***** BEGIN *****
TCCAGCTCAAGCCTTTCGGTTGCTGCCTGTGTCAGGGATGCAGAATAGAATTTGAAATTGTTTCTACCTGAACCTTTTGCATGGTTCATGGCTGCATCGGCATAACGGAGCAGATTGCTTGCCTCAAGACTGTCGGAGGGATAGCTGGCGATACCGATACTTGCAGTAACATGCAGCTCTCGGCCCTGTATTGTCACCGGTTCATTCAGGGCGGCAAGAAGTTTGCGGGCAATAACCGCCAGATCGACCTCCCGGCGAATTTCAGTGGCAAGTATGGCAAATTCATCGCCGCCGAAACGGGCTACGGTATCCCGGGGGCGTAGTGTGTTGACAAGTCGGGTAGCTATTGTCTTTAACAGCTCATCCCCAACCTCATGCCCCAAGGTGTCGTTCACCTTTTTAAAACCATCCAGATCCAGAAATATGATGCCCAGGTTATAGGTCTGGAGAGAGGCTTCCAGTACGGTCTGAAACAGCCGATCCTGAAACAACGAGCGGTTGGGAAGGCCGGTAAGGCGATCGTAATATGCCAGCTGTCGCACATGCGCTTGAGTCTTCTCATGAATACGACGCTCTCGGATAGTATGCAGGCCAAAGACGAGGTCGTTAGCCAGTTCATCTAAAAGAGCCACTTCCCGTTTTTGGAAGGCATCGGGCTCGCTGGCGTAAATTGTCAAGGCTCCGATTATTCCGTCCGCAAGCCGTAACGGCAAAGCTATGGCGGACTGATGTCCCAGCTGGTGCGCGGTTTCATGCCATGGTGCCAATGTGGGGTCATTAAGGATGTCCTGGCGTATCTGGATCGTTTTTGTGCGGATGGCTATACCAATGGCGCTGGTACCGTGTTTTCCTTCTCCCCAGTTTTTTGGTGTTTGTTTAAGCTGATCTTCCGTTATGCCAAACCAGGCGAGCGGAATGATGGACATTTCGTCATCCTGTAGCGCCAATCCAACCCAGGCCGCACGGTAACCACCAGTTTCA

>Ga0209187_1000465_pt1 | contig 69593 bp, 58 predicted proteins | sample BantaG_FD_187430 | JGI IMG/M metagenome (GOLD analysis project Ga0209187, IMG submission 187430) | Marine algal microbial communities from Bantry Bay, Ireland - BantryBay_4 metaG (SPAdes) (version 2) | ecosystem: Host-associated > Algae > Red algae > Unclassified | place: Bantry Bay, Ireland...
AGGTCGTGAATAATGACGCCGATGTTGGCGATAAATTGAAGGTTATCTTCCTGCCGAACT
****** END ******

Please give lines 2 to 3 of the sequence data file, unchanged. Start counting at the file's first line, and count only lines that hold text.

>Ga0209187_1000465_pt1 | contig 69593 bp, 58 predicted proteins | sample BantaG_FD_187430 | JGI IMG/M metagenome (GOLD analysis project Ga0209187, IMG submission 187430) | Marine algal microbial communities from Bantry Bay, Ireland - BantryBay_4 metaG (SPAdes) (version 2) | ecosystem: Host-associated > Algae > Red algae > Unclassified | place: Bantry Bay, Ireland...
AGGTCGTGAATAATGACGCCGATGTTGGCGATAAATTGAAGGTTATCTTCCTGCCGAACT